The Mother, the Nurse, and the Fairy

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Fable III

Give me a son! The blessing sent,
Were ever parents more content?
How partial are their doting eyes!
No child is half so fair and wise.
   Waked to the morning's pleasing care,
The mother rose, and sought her heir.
She saw the nurse, like one possess'd,
With wringing hands, and sobbing breast.
   'Sure some disaster hath befell:
Speak, nurse; I hope the boy is well.'

   'Dear madam, think not me to blame;
Invisible the fairy came:
Your precious babe is hence conveyed,
And in the place a changeling laid.
Where are the father's mouth and nose,
The mother's eyes, as black as sloes?
See here a shocking awkward creature,
That speaks a fool in every feature.'
   'The woman's blind,' the mother cries;
'I see wit sparkle in his eyes.'

   'Lord! madam, what a squinting leer;
No doubt the fairy hath been here.'
   Just as she spoke, a pigmy sprite
Pops through the key-hole, swift as light;
Perched on the cradle's top he stands,
And thus her folly reprimands:
   'Whence sprung the vain conceited lie,
That we the world with fools supply?
What! give our sprightly race away,
For the dull helpless sons of clay!

Besides, by partial fondness shown,
Like you we doat upon our own.
Where yet was ever found a mother,
Who'd give her booby for another?
And should we change for human breed,
Well might we pass for fools indeed.'

The Fables, Volume 1 (1727)
Introduction The Shepard and the Philosopher
Fable I The Lion, the Tiger, and the Traveller
Fable II The Spaniel and the Cameleon
Fable III The Mother, the Nurse, and the Fairy
Fable IV The Eagle, and the Assembly of Animals
Fable V The wild Boar and the Ram
Fable VI The Miser and Plutus
Fable VII The Lion, the Fox, and the Geese
Fable VIII The Lady and the Wasp
Fable IX The Bull and the Mastiff
Fable X The Elephant and the Bookseller
Fable XI The Peacock, the Turkey, and the Goose
Fable XII Cupid, Hymen, and Plutus
Fable XIII The Tame Stag
Fable XIV The Monkey who had seen the World
Fable XV The Philosopher and the Pheasants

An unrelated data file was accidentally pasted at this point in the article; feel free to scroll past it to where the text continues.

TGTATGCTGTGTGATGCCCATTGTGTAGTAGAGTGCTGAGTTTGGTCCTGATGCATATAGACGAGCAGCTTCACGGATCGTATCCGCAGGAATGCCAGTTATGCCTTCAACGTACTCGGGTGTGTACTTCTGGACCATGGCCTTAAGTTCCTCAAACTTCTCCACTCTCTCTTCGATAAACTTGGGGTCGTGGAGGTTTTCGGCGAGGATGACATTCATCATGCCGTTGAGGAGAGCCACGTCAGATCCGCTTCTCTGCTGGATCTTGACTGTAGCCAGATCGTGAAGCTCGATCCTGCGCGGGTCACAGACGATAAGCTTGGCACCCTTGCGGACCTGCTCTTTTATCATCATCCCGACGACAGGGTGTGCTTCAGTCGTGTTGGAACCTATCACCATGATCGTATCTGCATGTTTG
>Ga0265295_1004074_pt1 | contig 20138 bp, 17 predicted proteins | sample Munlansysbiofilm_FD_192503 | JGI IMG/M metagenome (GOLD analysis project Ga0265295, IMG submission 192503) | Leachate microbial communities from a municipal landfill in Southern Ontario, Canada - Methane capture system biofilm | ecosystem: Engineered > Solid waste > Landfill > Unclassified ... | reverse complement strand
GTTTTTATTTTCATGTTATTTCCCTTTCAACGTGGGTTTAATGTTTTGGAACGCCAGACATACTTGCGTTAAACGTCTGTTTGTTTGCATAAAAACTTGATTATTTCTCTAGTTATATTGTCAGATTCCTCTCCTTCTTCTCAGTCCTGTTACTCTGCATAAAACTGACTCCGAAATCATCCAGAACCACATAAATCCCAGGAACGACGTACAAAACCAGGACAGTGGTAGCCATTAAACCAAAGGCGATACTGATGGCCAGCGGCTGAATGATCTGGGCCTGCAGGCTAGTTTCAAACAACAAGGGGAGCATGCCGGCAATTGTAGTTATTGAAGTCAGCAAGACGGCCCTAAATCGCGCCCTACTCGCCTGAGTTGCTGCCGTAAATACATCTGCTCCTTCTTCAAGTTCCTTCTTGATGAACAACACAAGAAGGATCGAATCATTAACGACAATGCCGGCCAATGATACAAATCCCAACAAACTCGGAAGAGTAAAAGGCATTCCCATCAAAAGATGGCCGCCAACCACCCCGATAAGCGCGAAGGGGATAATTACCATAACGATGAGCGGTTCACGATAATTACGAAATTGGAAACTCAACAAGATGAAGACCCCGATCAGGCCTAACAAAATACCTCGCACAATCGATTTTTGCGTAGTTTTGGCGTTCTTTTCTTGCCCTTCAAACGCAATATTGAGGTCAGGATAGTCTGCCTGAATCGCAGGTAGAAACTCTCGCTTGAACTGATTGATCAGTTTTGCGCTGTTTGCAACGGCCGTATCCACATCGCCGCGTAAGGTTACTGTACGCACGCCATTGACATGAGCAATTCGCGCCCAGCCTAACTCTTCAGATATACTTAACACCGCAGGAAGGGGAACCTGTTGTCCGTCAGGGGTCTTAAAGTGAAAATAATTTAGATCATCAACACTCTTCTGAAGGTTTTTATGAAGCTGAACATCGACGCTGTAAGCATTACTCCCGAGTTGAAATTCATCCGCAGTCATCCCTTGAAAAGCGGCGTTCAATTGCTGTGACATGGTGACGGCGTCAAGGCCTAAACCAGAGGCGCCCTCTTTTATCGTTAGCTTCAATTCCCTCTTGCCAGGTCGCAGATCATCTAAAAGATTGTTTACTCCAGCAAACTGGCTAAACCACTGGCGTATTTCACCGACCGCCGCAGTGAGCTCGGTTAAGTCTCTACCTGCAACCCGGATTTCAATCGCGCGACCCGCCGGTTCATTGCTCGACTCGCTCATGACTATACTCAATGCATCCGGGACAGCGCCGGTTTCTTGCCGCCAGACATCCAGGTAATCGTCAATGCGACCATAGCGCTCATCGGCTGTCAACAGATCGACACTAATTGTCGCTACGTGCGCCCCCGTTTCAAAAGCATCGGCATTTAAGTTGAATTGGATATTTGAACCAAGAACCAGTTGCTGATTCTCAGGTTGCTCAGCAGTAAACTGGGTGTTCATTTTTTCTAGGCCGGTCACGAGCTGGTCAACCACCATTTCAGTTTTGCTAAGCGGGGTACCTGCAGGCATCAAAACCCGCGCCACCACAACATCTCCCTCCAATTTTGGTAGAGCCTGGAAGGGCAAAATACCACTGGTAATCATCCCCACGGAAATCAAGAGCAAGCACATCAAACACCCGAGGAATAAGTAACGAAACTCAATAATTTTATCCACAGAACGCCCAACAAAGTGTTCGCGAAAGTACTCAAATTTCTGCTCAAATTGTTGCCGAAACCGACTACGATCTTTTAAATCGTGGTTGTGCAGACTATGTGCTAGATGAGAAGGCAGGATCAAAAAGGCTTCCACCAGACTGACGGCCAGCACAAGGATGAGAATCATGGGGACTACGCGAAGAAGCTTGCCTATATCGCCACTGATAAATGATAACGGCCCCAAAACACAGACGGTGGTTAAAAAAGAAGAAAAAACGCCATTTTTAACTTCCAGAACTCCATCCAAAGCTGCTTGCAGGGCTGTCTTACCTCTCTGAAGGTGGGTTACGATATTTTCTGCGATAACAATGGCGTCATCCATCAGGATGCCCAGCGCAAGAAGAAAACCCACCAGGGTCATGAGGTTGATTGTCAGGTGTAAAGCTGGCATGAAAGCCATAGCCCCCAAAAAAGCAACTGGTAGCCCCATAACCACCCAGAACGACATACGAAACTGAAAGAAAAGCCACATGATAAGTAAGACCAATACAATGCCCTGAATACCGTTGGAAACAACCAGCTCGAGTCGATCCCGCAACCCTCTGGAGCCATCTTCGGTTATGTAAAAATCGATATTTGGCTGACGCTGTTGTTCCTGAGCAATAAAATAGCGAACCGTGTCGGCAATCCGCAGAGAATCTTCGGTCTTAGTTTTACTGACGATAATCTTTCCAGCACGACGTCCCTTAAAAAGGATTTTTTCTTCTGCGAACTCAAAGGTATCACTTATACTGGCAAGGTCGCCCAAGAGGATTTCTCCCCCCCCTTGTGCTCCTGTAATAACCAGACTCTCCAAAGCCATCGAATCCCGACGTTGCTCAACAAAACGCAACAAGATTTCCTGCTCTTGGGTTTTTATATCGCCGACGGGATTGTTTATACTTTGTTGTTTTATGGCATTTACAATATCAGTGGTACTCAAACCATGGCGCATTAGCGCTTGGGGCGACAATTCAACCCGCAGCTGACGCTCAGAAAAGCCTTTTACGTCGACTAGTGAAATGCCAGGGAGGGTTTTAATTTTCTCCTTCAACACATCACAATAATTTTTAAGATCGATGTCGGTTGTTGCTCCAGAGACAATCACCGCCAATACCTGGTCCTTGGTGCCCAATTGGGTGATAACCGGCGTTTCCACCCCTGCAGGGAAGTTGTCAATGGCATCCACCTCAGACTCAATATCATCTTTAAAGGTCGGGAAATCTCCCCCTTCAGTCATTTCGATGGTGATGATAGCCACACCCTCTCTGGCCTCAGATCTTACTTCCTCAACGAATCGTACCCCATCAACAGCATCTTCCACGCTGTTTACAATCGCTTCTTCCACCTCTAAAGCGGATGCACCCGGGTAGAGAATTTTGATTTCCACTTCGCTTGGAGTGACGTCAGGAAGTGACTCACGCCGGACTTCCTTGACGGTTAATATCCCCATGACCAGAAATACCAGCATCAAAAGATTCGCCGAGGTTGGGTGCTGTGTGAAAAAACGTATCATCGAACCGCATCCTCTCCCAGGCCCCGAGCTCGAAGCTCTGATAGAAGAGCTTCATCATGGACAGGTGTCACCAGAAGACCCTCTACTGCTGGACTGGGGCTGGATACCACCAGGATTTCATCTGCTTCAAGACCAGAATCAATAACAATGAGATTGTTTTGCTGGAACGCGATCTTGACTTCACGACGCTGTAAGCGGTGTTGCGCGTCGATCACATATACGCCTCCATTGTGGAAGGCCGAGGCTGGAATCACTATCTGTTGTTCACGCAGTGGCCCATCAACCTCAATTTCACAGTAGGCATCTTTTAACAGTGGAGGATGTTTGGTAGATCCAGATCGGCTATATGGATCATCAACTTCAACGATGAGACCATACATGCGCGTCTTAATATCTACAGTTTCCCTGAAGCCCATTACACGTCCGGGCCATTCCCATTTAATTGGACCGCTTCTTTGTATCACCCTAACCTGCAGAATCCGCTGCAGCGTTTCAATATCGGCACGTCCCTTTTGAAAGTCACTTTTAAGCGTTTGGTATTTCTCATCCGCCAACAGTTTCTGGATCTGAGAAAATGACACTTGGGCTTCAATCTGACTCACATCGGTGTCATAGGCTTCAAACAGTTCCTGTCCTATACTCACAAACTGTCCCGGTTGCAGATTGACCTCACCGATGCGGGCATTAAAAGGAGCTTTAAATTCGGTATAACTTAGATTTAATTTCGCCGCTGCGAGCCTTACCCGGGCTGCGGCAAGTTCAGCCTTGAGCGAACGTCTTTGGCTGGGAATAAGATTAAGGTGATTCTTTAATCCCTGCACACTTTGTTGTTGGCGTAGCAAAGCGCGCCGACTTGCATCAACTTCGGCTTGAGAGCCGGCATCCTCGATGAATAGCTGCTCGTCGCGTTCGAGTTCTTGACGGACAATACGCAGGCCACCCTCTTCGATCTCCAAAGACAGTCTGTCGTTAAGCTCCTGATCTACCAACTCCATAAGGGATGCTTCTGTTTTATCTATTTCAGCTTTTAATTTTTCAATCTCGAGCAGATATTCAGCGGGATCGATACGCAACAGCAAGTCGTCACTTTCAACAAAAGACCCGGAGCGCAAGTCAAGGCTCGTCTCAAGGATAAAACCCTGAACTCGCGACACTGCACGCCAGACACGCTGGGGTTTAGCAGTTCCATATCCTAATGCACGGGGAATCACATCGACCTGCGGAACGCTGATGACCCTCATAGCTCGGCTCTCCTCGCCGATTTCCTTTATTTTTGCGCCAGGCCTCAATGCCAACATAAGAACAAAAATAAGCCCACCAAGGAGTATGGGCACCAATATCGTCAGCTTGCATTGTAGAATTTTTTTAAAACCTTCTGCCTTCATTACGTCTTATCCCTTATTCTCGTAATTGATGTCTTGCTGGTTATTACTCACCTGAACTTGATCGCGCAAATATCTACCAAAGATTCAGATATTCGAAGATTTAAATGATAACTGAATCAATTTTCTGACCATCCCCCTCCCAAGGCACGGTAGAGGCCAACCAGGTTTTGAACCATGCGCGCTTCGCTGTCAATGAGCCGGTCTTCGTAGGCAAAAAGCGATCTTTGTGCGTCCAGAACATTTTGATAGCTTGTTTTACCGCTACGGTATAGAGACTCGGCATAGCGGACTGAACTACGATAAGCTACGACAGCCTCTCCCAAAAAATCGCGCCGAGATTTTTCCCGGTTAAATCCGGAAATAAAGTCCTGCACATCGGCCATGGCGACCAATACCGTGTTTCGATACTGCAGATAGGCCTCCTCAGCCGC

Fable XVI The Pin and the Needle
Fable XVII The Shepherd's Dog and the Wolf
Fable XVIII The Painter who pleased Nobody and Everybody
Fable XIX The Lion and the Cub
Fable XX The Old Hen and the Cock
Fable XXI The Rat-catcher and Cats
Fable XXII The Goat without a Beard
Fable XXIII The Old Woman and her Cats
Fable XXIV The Butterfly and the Snail
Fable XXV The Scold and the Parrot
Fable XXVI The Cur and the Mastiff
Fable XXVII The Sick Man and the Angel
Fable XXVIII The Persian, the Sun, and the Cloud
Fable XXIX The Fox at the point of Death
Fable XXX The Setting-dog and the Partridge
Fable XXXI The Universal Apparition
Fable XXXII The Two Owls and the Sparrow
Fable XXXIII The Courtier and Proteus
Fable XXXIV The Mastiffs
Fable XXXV The Barley-mow and the Dunghill
Fable XXXVI Pythagoras and the Countryman
Fable XXXVII The Farmer's Wife and the Raven
Fable XXXVIII The Turkey and the Ant
Fable XXXIX The Father and Jupiter
Fable XL The Two Monkeys
Fable XLI The Owl and the Farmer
Fable XLII The Jugglers
Fable XLIII The Council of Horses
Fable XLIV The Hound and the Huntsman
Fable XLV The Poet and the Rose
Fable XLVI The Cur, the Horse, and the Shepherd's Dog
Fable XLVII The Court of Death
Fable XLVIII The Gardener and the Hog
Fable XLIX The Man and the Flea
Fable L The Hare and many Friends

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